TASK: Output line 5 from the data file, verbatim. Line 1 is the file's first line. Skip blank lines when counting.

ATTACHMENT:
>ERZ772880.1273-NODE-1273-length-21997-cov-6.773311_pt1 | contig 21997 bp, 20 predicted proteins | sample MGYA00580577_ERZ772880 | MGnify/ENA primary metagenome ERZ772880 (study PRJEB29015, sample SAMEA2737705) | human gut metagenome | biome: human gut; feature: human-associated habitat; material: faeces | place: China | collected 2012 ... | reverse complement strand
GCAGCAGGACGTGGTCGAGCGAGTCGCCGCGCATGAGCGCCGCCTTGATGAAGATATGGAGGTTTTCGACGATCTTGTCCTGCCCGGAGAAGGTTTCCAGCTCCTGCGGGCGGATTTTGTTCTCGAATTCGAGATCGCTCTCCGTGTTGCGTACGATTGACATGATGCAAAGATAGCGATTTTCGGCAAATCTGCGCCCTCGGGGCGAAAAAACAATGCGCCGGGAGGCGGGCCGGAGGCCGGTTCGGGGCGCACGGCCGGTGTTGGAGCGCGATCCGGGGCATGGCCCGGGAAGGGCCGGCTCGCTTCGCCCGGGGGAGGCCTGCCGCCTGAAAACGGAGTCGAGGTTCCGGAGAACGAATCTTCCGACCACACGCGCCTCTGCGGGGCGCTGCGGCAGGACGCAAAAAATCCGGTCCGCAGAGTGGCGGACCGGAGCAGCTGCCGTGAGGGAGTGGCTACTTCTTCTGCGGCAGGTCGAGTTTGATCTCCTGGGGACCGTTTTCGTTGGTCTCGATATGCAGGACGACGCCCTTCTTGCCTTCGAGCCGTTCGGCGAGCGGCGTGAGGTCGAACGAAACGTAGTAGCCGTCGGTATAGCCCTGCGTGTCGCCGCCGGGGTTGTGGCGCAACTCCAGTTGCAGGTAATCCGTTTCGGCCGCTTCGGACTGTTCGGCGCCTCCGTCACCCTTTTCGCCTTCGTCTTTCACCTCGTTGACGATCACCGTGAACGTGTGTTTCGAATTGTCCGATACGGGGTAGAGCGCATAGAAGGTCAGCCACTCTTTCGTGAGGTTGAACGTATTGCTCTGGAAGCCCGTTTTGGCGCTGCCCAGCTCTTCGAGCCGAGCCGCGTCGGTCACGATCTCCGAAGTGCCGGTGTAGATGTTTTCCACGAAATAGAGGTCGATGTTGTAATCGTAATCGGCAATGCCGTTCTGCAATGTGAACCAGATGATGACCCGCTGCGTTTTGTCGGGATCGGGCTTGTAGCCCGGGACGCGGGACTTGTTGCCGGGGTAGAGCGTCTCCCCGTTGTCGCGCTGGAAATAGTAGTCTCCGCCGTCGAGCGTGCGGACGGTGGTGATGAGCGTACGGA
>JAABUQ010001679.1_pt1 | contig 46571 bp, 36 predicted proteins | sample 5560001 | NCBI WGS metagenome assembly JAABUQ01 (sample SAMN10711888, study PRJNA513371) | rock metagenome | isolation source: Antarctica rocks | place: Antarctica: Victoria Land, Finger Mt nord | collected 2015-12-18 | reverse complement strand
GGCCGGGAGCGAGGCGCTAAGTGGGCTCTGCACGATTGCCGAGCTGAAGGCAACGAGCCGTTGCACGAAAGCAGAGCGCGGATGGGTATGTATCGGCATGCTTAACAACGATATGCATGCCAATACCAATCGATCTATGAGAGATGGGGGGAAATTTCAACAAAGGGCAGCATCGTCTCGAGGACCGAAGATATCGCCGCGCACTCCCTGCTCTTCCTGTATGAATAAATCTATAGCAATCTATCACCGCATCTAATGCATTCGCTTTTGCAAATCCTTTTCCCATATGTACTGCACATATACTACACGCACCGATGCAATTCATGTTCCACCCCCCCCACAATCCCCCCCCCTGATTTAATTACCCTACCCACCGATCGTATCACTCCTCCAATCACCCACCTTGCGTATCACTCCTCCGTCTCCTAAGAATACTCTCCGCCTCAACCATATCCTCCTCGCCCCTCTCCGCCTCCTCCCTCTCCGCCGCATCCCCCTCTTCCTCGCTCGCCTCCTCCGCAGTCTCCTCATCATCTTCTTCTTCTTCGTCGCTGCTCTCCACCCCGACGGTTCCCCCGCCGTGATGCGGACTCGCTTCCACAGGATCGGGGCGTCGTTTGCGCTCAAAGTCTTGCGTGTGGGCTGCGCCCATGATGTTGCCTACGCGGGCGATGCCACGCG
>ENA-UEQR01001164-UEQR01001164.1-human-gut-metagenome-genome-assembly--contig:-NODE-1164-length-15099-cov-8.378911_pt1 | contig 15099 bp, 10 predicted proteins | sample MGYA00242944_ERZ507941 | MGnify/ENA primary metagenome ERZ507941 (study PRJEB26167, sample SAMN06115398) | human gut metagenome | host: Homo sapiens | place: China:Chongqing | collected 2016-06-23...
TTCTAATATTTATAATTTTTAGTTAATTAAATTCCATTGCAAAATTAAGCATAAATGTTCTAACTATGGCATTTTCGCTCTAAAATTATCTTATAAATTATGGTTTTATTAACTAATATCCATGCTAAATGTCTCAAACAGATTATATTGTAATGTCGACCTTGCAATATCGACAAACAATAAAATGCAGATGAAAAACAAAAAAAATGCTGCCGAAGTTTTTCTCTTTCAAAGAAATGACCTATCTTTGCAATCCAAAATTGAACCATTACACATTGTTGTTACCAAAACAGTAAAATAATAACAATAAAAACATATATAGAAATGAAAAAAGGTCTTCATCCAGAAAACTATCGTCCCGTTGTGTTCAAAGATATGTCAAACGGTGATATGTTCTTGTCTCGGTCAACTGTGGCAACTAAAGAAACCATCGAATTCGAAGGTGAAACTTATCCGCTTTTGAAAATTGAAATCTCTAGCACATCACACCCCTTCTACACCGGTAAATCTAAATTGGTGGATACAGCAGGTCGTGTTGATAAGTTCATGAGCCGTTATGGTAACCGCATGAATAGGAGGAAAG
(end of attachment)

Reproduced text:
>ENA-UEQR01001164-UEQR01001164.1-human-gut-metagenome-genome-assembly--contig:-NODE-1164-length-15099-cov-8.378911_pt1 | contig 15099 bp, 10 predicted proteins | sample MGYA00242944_ERZ507941 | MGnify/ENA primary metagenome ERZ507941 (study PRJEB26167, sample SAMN06115398) | human gut metagenome | host: Homo sapiens | place: China:Chongqing | collected 2016-06-23...